“We all need a bit of hope, and community is really important,” Barnett says. “I think connecting people in those moments—even just people going to tables where the local organizations can set up and talk to people, and even if people just go up and meet someone new or volunteer— that stuff has changed my life. Just meeting new people and opening my mind and my circle to other people and feeling like part of a bigger community, I think that that’s really rewarding.”

For the Denver festival stop, Barnett and Aftab are joined by singer-songwriter Bedouine, and Japanese Breakfast, the experimental pop outfit led by Korean-American musician, director and author Michelle Zauner. Bedouine’s tranquil folk music captures the nomadic wanderlust of the Syrian-born, L.A.-based artist, and is reminiscent of folk legends Joni Mitchell and Nick Drake. Pitchfork says Zauner “has mastered the craft of veiling melancholy in full, celebratory shimmer” with her latest release Jubilee. Japanese Breakfast’s third album landed two Grammy nominations this year, competing against Aftab in the best new artist category (both lost to pop sensation and former Disney Channel star Olivia Rodrigo). Aftab did, however, win Best Global Performance categories for the track “Mohabbat” off of Vulture Prince.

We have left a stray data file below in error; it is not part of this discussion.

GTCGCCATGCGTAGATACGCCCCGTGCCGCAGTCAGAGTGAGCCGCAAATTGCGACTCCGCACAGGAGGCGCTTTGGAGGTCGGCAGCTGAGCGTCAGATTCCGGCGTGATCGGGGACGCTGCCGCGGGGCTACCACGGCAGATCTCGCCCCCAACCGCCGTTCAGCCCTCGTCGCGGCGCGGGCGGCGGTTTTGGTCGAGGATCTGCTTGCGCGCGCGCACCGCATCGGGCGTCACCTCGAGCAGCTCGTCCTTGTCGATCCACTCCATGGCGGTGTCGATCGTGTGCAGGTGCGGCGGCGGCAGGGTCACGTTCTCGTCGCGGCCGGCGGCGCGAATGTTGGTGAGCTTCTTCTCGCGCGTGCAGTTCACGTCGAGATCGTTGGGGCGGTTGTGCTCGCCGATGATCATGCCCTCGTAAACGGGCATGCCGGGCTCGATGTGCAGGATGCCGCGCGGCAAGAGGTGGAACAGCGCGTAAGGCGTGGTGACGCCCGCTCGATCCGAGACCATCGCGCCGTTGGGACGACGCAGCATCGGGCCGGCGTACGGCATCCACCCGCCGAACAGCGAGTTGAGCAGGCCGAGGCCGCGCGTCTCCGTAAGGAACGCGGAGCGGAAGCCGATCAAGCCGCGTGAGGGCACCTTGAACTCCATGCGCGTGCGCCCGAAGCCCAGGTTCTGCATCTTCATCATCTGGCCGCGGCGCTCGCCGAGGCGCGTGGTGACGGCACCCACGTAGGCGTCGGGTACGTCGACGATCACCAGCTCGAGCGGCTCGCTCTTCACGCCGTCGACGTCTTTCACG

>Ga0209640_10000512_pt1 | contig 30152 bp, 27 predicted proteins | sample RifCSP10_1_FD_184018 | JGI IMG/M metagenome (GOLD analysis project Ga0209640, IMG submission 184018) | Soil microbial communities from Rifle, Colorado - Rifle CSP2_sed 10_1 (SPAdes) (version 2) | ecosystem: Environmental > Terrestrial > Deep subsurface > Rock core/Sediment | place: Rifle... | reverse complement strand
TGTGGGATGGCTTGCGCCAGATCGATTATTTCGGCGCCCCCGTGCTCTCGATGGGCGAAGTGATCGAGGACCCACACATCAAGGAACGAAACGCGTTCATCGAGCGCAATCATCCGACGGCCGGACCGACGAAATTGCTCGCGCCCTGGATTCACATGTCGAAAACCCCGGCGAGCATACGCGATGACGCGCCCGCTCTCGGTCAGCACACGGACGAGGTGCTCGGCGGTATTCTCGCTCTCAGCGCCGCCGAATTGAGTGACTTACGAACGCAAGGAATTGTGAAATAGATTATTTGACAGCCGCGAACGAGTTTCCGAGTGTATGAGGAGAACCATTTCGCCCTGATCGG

There’s so much happening in each song that it took Aftab years to put the record out. During that time, she allowed herself space to workshop songs live, to experience the magic of everything falling into place during a performance. And sometimes she hadn’t yet met the collaborator who would eventually pull a song together, even though she’s known others for years. It all culminates in the creation of a sound she’d been searching for, one that existed in her head but that she had never heard expressed. 

“I think I’ve just begun to scratch the surface of what this genre can actually even really sound like,” Aftab says, acknowledging that she won’t be afforded the same luxury of time to produce her next album. “But the time was well spent to actually build this thing. And now I have that blueprint for myself, it’s not completely unknown. I know what I have to do and how I need to elevate it.” 


ON THE BILL: Here and There: a touring festival curated by Courtney Barnett, with Japanese Breakfast, Arooj Aftab, and Bedouine. 5 p.m. Saturday, Sept. 3, Mission Ballroom, 4242 Wynkoop St., Denver. Tickets are $55-$124.95. 

Previous articleA hub of innovative education
Next articleAstrology 9/1/22